• Charisma does not make you a leader, being a leader makes you charismatic.
  • People who are seen as the authority / best in a niche, are the most successful. The dip is the space between deciding to be the best and being the best. If it’s hard, it is worth doing.
  • Might want to answer: What is the impact that you want have ? What do you want to make?
  • Just 4 hours every Sunday allows you to join the world wide market place, and fail frequently.
  • In a post-industrial economy, the only person that gets paid is the one that makes things happen, they are valuable, indispensable.
  • How do you know if you are indispensable? Ask: Who will miss you? Earn the right to talk to your tribe.
  • Become an artist. An artist is not one that paints, but rather a person that creates an original work that changes another person. Artists find the scarcity and fill it, they also ship.
  • To get more business: 1) do the emotional labor to build your audience; 3) have a posture for doing more and the work will come.
  • If you can’t get the people you have access to excited, why would 100 people care?
  • To change your current company, you must ship and show results: 1) produce small innovations; 2) create small success with customers; 3) bring successes to the boss to get permission to do more; 4) treat you boss as the client, data gather for what they want, if what they want and what you want is the not the same – leave; 5) ask yourself: with the boundaries of what makes the company successful, how can you add a layer of art and generosity?
  • The new way: Here are people, what do the want? Here are conversations, what do people want to talk about? (Not what they want to consume)

At the UPA Boston conference, Colleen Roller discussed why seemingly insignificant aspects of information presentation can have a surprising effect on people’s perceptions and behavior.

  • People like to make easy choices
  • Cognitive fluency is how easy or difficult it is to think about something. Cognitive fluency is subtle and pervasive.
  • People tend to be attracted to what is: average, familiar, symmetrical.
  • The mere exposure effect – Exposing people to stimuli more than once increases attractiveness
  • What impacts how people determine the truth of unfamiliar statements? The size / color of text, frequency of exposure, rhyming words.
  • Rhyming words are an easier cognitive load / mental ease
  • People apply the sensation of mental ease to statements
  • Fluency of perceived truth is as follows: easy to decipher => must be familiar / safe => must be popular  (reply on social consensus when unsure) => must be true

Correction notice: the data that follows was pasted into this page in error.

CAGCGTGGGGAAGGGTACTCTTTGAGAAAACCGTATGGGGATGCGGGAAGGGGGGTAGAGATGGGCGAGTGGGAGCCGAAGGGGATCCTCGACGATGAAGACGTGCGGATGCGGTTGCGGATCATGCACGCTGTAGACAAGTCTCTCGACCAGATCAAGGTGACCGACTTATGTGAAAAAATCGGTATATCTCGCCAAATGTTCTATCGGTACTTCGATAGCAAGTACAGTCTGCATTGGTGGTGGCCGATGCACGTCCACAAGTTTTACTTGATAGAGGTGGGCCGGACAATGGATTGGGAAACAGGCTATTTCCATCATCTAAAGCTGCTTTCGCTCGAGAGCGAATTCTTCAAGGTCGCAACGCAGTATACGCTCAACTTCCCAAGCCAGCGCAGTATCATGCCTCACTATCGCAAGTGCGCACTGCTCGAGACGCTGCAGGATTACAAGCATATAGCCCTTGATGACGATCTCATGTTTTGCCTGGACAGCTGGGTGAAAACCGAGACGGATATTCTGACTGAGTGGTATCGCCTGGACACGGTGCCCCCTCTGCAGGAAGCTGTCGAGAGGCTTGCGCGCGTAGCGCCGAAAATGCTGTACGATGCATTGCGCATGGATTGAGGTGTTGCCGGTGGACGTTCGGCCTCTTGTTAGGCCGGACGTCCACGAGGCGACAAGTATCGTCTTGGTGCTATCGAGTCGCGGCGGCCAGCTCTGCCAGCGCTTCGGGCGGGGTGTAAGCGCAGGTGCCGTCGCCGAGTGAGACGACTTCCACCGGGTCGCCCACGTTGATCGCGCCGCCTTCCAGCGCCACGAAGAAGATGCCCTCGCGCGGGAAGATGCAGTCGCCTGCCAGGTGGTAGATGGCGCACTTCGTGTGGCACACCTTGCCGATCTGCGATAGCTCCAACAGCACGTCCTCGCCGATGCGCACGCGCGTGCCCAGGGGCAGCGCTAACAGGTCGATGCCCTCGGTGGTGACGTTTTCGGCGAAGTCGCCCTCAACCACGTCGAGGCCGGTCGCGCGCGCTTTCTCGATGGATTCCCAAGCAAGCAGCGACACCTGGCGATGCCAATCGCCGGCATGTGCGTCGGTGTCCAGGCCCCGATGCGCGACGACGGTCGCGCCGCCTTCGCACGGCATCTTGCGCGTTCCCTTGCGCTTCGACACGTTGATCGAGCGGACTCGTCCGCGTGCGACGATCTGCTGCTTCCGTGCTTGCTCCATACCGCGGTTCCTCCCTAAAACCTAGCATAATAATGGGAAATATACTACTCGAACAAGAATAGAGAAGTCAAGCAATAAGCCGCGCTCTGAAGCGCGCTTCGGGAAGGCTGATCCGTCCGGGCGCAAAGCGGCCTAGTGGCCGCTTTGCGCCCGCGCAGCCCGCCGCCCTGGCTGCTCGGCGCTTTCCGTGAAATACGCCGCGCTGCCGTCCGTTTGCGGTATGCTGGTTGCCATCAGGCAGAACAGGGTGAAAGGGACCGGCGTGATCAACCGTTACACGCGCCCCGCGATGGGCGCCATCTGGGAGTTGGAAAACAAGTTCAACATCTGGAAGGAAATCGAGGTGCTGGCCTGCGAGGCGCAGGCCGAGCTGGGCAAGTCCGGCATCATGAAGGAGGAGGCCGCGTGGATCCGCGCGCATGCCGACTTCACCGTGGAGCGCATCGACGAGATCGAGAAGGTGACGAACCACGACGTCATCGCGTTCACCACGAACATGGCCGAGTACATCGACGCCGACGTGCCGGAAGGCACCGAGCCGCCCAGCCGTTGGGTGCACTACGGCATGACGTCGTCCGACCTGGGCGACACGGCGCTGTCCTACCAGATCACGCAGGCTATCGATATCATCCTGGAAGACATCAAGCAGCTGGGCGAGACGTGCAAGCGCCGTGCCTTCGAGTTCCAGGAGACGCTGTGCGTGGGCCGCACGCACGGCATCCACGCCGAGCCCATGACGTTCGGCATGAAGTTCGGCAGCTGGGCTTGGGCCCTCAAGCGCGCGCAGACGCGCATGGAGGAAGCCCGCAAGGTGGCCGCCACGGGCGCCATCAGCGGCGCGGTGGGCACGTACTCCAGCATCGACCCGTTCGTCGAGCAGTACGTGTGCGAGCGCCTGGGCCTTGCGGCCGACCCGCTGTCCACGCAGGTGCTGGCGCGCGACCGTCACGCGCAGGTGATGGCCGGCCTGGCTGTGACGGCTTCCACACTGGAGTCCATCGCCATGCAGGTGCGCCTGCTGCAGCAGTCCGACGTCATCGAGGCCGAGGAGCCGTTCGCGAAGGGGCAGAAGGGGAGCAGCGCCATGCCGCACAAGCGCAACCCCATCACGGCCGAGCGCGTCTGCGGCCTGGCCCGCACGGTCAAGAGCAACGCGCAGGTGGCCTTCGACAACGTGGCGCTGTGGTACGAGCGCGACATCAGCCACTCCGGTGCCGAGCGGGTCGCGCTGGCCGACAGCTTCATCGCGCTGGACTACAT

• People perceive things with names that are hard to pronounce as: risky, new & novel, exciting and full of adventure, likely to make them sick
  • Something that feels hard to decipher => is not familiar => must be risky
  • Rhyming text is easily remembered and seems more accurate
  • How its worded / appearance changes perception of statement (rhyme as reason effect)
  • People will postpone difficult decisions when the fond size used is difficult to read.
  • What can help people be more careful and prevent silly mistakes on tests? Using a font that is difficult to read.
  • A personal questionnaire that is less legible causes people to answer less honestly
  • To boost student morale, ask them to list a few reasons why they’ll succeed, many reasons why they my fail. It raises moral because the amount of mental work needed to come up with a long list of reasons for failure changes perception.

At the UPA Boston conference, Janelle Estes discussed how she used a variety of user research methods to assess how people use postings from companies and organizations on social networks.

  • Estes conducted a usability study and a diary study
  • She recruited people  who used 2+ social networks for 3+ months, as well as folks that were willing to access their social network accounts during test sessions
  • The usability study revealed that users often have a difficult time finding where to sign-up to receive postings. They will search on keywords such as “friends, connect, social”, and many sites don’t have results on those common terms.
  • The diary study was a 4 week study. Estes sent out assignments 3x per week, and asked for responses using a Google spreadsheet. She sent the assignment on a consistent schedule. Estes suggest that its important to make a connection with participants over the phone prior to the study, and it might be a good idea to vary assignments or shorten the study with more participants.

Estes was able to glean some design guidelines from her study as follows:

  • Users had varying expectations on message types, it all depended on the org. News: top stories, Consumer: new products, sales; Non-Profit: Initiatives: upcoming events
  • Place important information at the beginning of the message, as people only scan the first few words
  • Clearly describe where a link take users
  • Users expected companies to be personable, informal, have more personality
  • Engage in two way conversation
  • Initiate conversation about relevant topics
  • Send messages regularly, but not too regularly
  • Choose a meaningful and eye-catching profile picture
  • Place calls to action on the homepage, footer navigation, and pair them with appropriate logos
  • Provide social network information in email and newsletters

At the UPA Boston conference, Bryn Dews and Thom Brando discussed their open-source prioritization game.